What Are the Basics of Pregnancy Nutrition?
Balance Blood Sugar. You make more glucose while you’re pregnant, so you’re more likely to get gestational diabetes. While it may be tempting to indulge in tons of carbs and simple sugars, try to limit them. Focus on nutrient-dense, low-carb foods.
Incorporate Omega-3. The fatty acids in fish oil, walnuts, and flaxseeds are essential for your baby’s brain, and they help increase the levels of EPA/DHA in breast milk.
Get Enough Protein. You should get a minimum of 60 grams of protein a day. This should account for about 20 to 25 percent of your daily caloric intake.
Stay Hydrated. The golden rule still applies — eight 8 oz glasses of water a day.
Focus on Fruits and Veggies. Aim to get at least seven servings of fruit and veggies a day.
Eat More Fiber. Getting more fiber in your diet helps prevent Gestational Diabetes. We recommend consuming 25 to 30 grams of fiber a day.
A Cup of Caffeine. Keep your caffeine intake to one cup of coffee a day.
An Extra 300 Calories. You need about an additional 300 calories on top of your usual caloric intake to grow a healthy baby (more calories if you’re expecting twins or triplets).
Avoid High Mercury Fish. This includes large fish like shark, swordfish, king mackerel, tuna, marlin.
Avoid Processed Meats. This includes deli meat.
Avoid Unpasteurized Dairy. Soft cheeses or unpasteurized milk haven’t been heated to kill off potentially harmful bacteria.
How Often Should You Exercise?
Exercise helps you feel energized during your pregnancy. The ACOG recommends getting 30 minutes of moderate exercise three to four times a week— that’s if you don’t have any medical or obstetric complications.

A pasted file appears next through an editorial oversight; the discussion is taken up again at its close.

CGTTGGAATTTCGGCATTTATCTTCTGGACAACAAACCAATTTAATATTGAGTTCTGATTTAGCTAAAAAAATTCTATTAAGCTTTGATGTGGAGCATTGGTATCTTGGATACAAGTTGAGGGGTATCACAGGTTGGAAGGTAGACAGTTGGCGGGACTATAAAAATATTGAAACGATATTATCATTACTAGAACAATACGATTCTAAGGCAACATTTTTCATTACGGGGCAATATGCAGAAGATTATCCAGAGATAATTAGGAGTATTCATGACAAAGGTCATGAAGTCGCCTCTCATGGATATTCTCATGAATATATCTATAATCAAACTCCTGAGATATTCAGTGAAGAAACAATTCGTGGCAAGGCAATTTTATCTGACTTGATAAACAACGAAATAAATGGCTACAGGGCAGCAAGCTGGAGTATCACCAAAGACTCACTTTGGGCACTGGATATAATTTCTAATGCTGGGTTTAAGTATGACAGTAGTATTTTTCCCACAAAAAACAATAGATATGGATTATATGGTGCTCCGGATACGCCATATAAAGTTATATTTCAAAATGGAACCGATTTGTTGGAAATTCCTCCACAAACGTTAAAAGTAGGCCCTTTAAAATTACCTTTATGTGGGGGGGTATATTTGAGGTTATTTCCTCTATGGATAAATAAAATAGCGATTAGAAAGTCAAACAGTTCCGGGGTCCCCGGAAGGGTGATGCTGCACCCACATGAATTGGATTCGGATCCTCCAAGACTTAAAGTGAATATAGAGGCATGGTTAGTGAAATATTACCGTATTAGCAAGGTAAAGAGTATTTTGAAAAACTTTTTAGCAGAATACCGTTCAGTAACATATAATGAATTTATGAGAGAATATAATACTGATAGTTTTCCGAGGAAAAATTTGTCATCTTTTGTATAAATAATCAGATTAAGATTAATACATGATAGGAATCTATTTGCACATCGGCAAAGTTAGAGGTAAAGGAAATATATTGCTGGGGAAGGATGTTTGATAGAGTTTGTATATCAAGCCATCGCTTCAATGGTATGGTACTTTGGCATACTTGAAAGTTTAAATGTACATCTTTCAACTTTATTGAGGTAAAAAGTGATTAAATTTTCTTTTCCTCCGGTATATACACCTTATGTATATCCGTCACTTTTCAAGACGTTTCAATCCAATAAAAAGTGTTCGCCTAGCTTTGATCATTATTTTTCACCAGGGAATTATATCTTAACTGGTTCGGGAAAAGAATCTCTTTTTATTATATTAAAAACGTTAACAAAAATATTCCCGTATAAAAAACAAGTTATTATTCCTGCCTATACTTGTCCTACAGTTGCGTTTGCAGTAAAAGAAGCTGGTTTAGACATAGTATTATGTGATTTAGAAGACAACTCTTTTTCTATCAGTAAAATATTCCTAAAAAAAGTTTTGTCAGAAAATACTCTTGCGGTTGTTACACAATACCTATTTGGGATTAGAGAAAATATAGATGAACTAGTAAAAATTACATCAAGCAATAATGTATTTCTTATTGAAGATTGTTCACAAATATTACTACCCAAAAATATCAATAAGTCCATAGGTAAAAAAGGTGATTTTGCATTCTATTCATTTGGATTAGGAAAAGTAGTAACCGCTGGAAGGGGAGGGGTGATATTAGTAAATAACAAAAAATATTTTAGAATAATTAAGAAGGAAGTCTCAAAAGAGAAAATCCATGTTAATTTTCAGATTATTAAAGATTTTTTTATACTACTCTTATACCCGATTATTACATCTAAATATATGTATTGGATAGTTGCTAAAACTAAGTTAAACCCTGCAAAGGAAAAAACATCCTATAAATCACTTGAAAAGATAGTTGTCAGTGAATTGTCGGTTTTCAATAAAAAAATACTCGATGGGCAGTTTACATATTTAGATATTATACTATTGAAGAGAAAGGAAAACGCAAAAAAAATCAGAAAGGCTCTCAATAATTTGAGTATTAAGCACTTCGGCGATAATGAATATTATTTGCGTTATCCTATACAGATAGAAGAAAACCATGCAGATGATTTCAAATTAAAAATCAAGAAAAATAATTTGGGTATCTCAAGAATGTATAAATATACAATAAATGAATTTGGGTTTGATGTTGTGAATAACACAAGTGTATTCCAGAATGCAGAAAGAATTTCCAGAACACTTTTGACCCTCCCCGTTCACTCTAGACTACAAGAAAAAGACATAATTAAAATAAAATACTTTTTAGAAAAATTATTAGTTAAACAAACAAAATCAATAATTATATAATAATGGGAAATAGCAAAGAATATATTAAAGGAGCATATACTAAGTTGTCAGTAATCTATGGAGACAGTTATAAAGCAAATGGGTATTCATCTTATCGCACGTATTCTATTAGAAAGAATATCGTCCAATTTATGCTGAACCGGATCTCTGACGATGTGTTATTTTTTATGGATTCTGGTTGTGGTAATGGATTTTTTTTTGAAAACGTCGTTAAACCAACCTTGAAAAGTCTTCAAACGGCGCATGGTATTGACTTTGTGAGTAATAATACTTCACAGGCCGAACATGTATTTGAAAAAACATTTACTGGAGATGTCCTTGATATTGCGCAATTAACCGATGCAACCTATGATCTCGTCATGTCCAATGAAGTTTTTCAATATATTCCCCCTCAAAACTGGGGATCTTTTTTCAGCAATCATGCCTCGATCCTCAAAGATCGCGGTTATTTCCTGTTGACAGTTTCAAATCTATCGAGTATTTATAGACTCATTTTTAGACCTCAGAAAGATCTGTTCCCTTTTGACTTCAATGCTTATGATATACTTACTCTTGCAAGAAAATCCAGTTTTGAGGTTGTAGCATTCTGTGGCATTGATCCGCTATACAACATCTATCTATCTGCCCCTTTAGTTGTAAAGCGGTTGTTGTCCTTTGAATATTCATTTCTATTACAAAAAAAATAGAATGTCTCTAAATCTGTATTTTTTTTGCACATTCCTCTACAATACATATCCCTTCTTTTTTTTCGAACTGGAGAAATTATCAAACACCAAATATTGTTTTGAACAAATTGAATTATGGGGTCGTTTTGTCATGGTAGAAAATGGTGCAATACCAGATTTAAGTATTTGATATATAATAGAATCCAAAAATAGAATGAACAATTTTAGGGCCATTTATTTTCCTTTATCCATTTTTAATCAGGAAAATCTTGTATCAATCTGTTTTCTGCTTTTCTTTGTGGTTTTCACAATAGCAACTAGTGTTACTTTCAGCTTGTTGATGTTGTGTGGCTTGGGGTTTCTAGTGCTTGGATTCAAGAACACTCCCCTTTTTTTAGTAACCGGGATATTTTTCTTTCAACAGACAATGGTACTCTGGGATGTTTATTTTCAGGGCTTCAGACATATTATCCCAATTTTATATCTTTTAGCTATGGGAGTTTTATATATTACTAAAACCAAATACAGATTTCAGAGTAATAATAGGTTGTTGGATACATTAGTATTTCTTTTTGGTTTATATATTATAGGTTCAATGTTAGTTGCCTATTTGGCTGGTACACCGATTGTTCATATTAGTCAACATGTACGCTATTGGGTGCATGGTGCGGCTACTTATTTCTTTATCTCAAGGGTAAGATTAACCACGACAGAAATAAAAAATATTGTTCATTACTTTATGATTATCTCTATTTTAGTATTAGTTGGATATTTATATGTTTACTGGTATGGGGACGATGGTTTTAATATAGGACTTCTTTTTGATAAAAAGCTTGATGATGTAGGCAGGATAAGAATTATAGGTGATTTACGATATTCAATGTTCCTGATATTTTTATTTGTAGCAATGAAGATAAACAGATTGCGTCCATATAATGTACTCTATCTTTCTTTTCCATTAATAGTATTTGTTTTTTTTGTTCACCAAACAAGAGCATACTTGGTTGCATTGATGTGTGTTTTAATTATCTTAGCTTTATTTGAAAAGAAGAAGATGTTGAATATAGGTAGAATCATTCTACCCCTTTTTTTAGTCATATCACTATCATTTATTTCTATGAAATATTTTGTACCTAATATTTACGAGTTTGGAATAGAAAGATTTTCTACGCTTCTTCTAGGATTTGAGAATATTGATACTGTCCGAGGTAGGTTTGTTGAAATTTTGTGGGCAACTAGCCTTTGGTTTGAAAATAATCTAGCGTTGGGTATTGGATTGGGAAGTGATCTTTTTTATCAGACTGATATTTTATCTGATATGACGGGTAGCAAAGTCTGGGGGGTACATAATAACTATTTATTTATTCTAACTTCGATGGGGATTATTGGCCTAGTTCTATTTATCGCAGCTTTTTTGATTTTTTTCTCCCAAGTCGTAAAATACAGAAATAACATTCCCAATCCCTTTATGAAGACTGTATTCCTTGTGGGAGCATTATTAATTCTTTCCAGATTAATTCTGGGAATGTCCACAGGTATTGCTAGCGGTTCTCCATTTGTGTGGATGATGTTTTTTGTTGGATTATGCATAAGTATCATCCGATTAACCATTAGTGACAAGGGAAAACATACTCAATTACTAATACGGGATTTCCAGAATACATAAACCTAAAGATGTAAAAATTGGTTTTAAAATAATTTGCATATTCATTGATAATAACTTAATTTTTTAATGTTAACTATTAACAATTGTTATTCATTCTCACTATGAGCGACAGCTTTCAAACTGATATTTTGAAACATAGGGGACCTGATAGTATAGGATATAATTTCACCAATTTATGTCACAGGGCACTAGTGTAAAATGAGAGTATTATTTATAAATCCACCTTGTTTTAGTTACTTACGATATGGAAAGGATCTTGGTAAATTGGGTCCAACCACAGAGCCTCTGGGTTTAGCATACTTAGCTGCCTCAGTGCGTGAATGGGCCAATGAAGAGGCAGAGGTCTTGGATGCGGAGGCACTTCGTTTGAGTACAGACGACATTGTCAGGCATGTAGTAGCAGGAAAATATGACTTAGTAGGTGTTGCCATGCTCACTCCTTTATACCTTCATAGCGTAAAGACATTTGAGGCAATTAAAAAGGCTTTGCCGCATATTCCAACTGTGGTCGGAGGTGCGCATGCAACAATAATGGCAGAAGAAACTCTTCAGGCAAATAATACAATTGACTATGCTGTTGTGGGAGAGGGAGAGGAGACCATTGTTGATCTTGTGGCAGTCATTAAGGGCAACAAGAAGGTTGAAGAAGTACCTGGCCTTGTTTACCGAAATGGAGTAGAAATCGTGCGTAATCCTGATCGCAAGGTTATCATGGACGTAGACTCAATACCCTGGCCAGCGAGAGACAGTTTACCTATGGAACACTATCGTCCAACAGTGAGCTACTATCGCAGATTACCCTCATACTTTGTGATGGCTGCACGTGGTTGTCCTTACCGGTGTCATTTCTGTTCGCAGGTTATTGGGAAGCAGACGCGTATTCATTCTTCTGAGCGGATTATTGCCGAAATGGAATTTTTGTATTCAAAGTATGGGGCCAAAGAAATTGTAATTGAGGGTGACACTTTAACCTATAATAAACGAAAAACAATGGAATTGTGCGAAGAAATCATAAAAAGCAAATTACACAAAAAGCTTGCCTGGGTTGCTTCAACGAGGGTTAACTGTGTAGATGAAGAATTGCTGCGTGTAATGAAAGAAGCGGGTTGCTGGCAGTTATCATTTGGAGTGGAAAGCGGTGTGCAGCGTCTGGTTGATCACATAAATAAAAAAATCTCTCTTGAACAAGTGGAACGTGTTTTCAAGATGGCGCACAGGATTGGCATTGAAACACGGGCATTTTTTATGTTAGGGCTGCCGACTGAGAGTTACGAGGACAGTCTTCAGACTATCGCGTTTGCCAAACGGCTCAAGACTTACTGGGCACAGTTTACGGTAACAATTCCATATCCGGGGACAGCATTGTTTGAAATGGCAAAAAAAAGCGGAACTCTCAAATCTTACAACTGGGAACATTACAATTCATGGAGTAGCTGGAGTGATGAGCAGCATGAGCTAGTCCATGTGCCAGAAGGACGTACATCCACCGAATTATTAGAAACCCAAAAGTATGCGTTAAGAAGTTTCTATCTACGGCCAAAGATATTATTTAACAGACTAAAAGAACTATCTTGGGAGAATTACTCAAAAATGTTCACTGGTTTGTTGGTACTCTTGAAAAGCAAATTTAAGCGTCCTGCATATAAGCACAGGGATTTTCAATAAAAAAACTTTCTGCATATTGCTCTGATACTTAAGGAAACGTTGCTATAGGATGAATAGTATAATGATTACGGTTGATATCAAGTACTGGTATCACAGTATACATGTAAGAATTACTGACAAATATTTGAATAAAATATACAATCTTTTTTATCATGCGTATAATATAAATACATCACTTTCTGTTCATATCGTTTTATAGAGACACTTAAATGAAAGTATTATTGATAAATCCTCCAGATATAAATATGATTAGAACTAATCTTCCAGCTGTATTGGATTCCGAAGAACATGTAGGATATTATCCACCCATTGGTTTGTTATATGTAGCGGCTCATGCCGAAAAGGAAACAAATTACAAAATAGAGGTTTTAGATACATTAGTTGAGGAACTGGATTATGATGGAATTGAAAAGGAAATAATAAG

Some forms of exercise can include swimming, walking, prenatal exercise classes. Avoid scuba diving or activities with a high risk of falling or trauma.
Which Medications Are Safe During Pregnancy?
Many over-the-counter and prescribed medications can potentially affect your baby. Therefore, we recommend checking with your OBGYN before taking any medications.
Do not discontinue any medications prescribed to treat chronic illness. Consult with your general physician to discuss a safer alternative.
A list of safe over-the-counter medications include:
- Acetaminophen (Tylenol)
- Antacids (i.e, Tums, Rolaids)
- Simethicone (Gas-X)
- Guaifenesin (Robitussin)
- Antihistamine (Benadryl)
Which Supplements Should You Take?
Not every prenatal vitamin is created equal. To ensure you get enough nutrients for a healthy pregnancy look for prenatal vitamins that have:
- 400 mcg of folic acid
- 400 IU of vitamin D
- 200 to 300 mg of calcium
- 3 mg of thiamine
- 2mg of riboflavin
- 20mg of niacin
- 6 mcg of vitamin B12
- 15 mg of zinc
- 17 mg of iron
What Are the Best Ways to Ease Nausea?
In most cases, morning sickness starts by 9 weeks and typically resolves by 20 weeks. If you find yourself struggling with morning sickness, try these methods:
- Avoid spicy and greasy foods
- To avoid an empty stomach, carry a small snack with you
- Avoid smells and food that make you nauseous
- Keep ginger chews or ginger ale nearby
- Take a combination of 25mg of vitamin B6 (3 times daily) with doxylamine before bed
Seek medical attention if you’re experiencing extreme persistent nausea and vomiting which can cause dangerous levels of dehydration and electrolyte imbalances.
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